Quebec: Though loyalty still exists for ptarmigan, caribou, seal and other "country foods" eaten by Inuit for thousands of years, modern foods are making inroads.  These days, store shelves are full of nutrition-poor convenience foods, and their effect on Inuit health has been immediate.  Diabetes rates are rising, and iron deficiency is a major problem.  ''Country foods are high in iron and other minerals,'' explained Mandy Graham from the Nunavik Regional Board of Health and Social Services.  ''When people make a habit of substituting soda pop and a bag of chips for a real meal, they end up with an iron-poor diet.''  Nunaviik's Health Board recently released a food guide that emphasizes the nutrition dense traditional foods. Inuk artist Sammy Kudluk created the food guide into an igloo with an Inuit family the center. The chart's domed shape is based on a rainbow-like format.
The smallest arch of the Nunavik chart contains meat and fish, dearly-loved traditional foods closest to the Inuits' hearts;'
In the next arch, fish make a surprise appearance in the dairy food selection.  ''People here make fish-head soup,'' said Graham. ''Fish bones are a great source of calcium, so they're included in the dairy section. Fish is also shown with meat in the lowest arch, of course;''
The third arch includes berries, which are gathered by women during berry season, and other fruits and vegetables;
In the largest outer circle, bannock is included with the grain-based items.
The Nunavik food guide is available in Inuttitut, English and French. Coming soon from the health board is a cookbook featuring healthy recipes, which will enhance the effectiveness of the guide.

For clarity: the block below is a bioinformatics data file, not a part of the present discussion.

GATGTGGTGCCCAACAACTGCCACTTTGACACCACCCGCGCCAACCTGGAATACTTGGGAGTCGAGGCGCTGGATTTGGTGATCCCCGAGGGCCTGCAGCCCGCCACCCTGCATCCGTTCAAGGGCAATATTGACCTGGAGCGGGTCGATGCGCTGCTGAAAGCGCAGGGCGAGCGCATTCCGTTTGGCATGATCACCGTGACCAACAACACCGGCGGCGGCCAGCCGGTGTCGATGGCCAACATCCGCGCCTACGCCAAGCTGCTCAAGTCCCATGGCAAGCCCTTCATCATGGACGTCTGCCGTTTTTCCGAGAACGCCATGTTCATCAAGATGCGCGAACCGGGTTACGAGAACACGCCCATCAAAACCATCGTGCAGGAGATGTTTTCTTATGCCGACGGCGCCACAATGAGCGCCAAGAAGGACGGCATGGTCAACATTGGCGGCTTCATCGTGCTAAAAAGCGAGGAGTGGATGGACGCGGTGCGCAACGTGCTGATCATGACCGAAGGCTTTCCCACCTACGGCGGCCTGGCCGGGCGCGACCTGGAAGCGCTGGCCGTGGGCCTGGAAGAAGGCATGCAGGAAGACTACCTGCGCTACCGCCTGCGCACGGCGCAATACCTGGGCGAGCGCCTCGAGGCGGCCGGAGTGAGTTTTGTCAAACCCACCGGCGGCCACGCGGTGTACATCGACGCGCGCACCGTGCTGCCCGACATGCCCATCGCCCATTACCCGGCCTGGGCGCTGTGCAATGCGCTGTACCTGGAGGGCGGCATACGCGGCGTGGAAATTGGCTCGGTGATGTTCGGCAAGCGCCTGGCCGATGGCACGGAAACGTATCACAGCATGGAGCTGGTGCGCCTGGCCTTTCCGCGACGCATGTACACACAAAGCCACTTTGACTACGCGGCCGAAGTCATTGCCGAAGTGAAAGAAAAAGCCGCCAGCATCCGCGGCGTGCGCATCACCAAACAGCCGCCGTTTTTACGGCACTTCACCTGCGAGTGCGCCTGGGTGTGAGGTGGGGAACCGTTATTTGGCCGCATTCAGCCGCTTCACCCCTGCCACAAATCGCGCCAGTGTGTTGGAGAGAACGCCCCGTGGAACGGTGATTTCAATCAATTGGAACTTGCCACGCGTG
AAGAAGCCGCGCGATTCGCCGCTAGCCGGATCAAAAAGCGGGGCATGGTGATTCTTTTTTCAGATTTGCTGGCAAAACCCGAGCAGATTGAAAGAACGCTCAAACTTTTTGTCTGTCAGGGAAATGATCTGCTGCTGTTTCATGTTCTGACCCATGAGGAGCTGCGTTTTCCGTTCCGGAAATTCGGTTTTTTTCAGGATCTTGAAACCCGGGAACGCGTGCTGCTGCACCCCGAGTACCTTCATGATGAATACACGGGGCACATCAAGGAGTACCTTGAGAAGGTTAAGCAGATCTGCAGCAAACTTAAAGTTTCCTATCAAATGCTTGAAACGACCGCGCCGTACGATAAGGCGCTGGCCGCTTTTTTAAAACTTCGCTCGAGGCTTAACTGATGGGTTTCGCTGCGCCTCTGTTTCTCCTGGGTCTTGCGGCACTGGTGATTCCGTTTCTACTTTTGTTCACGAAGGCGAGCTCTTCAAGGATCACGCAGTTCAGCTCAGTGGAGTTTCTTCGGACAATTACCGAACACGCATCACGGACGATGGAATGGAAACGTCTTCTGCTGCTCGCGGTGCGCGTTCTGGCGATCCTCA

Paiute Tribe dedicates children's park

Utah: A Cedar City playground built by the Paiute tribe is part of an effort to combat diabetes and promote healthy lifestyles for children. "We're concerned about our youth. We want them to be healthy and to grow strong in order to avoid diseases that are so prevalent to the tribe," said Lora Tom, tribal chairwoman. "Obesity and diabetes are epidemic, not only for our tribe, but nationwide." Construction was funded through a federal initiative to fight diabetes. The park is the fifth built by the Paiute Tribe.

Protein in Body May Stop Cancer
A recent study says a protein known as PHLPP or "flip," may act as a natural tumor suppressor by flipping a switch and stopping the growth of cancer cells. PHLPP affects another protein called Akt/protein kinase B, which helps regulate cell growth and death and has been linked to common cancers.  "A drug that turns on PHLPP, so that it suppresses cell growth caused by Akt, could be a potential cancer therapy," says Alexandra C. Newton, PhD, from the University of California, San Diego. The study appears in the April 1 issue of the journal Molecular Cell.

Geographic Society Is Seeking A Genealogy of Humankind
The National Geographic Society and IBM have begun a five-year project to study a genealogy of the world's populations. Many studies have established the human family tree has a single root: the ancestral human population that began to migrate from northeast Africa some 50,000 years ago. By collecting and analyzing blood samples from the world's indigenous people, NGS hopes to trace humanity's historic migration paths.  The NGS program hopes their study will complete the goals of 1991's Human Genome Diversity Project. However, many anthropologists claim that looking for genetic differences among populations is racist. And advocates for indigenous peoples portray it as a "vampire project" that provides valuable medical information from the blood of endangered tribes while giving nothing in return.